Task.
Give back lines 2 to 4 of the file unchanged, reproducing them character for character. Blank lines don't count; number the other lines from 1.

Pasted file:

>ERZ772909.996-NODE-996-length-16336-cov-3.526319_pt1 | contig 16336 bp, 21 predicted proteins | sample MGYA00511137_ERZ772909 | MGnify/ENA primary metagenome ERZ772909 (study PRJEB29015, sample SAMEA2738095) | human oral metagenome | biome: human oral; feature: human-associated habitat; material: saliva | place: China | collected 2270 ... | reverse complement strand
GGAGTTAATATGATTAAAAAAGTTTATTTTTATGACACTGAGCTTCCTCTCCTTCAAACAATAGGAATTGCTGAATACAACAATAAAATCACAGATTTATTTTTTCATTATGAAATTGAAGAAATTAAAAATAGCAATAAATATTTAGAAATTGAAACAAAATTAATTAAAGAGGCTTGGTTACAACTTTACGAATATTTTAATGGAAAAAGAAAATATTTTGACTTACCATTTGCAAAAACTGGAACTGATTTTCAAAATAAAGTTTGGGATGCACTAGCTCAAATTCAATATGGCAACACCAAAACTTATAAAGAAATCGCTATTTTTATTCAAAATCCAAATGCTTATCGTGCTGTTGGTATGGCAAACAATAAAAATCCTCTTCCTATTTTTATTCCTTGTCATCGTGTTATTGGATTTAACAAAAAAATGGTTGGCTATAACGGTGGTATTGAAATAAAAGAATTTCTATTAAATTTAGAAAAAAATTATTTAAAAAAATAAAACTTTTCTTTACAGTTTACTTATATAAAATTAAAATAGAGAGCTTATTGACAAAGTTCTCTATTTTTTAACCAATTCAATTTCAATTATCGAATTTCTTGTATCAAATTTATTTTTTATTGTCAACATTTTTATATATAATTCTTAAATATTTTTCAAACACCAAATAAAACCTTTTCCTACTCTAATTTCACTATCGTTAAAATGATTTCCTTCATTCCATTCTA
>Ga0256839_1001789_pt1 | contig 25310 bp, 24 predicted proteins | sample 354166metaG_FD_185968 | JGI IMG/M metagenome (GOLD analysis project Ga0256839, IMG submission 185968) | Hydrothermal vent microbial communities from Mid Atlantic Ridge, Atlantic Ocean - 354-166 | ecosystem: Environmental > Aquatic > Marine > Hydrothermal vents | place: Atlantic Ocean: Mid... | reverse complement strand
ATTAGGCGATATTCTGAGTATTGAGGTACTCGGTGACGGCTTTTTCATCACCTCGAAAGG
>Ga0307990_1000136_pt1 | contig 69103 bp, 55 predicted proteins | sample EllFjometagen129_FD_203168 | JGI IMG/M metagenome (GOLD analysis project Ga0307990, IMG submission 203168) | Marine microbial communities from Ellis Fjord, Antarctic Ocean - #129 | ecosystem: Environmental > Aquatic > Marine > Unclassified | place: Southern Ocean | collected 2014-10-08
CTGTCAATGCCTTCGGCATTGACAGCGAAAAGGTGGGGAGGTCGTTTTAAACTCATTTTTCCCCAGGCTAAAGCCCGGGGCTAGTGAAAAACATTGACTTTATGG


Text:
GGAGTTAATATGATTAAAAAAGTTTATTTTTATGACACTGAGCTTCCTCTCCTTCAAACAATAGGAATTGCTGAATACAACAATAAAATCACAGATTTATTTTTTCATTATGAAATTGAAGAAATTAAAAATAGCAATAAATATTTAGAAATTGAAACAAAATTAATTAAAGAGGCTTGGTTACAACTTTACGAATATTTTAATGGAAAAAGAAAATATTTTGACTTACCATTTGCAAAAACTGGAACTGATTTTCAAAATAAAGTTTGGGATGCACTAGCTCAAATTCAATATGGCAACACCAAAACTTATAAAGAAATCGCTATTTTTATTCAAAATCCAAATGCTTATCGTGCTGTTGGTATGGCAAACAATAAAAATCCTCTTCCTATTTTTATTCCTTGTCATCGTGTTATTGGATTTAACAAAAAAATGGTTGGCTATAACGGTGGTATTGAAATAAAAGAATTTCTATTAAATTTAGAAAAAAATTATTTAAAAAAATAAAACTTTTCTTTACAGTTTACTTATATAAAATTAAAATAGAGAGCTTATTGACAAAGTTCTCTATTTTTTAACCAATTCAATTTCAATTATCGAATTTCTTGTATCAAATTTATTTTTTATTGTCAACATTTTTATATATAATTCTTAAATATTTTTCAAACACCAAATAAAACCTTTTCCTACTCTAATTTCACTATCGTTAAAATGATTTCCTTCATTCCATTCTA
>Ga0256839_1001789_pt1 | contig 25310 bp, 24 predicted proteins | sample 354166metaG_FD_185968 | JGI IMG/M metagenome (GOLD analysis project Ga0256839, IMG submission 185968) | Hydrothermal vent microbial communities from Mid Atlantic Ridge, Atlantic Ocean - 354-166 | ecosystem: Environmental > Aquatic > Marine > Hydrothermal vents | place: Atlantic Ocean: Mid... | reverse complement strand
ATTAGGCGATATTCTGAGTATTGAGGTACTCGGTGACGGCTTTTTCATCACCTCGAAAGG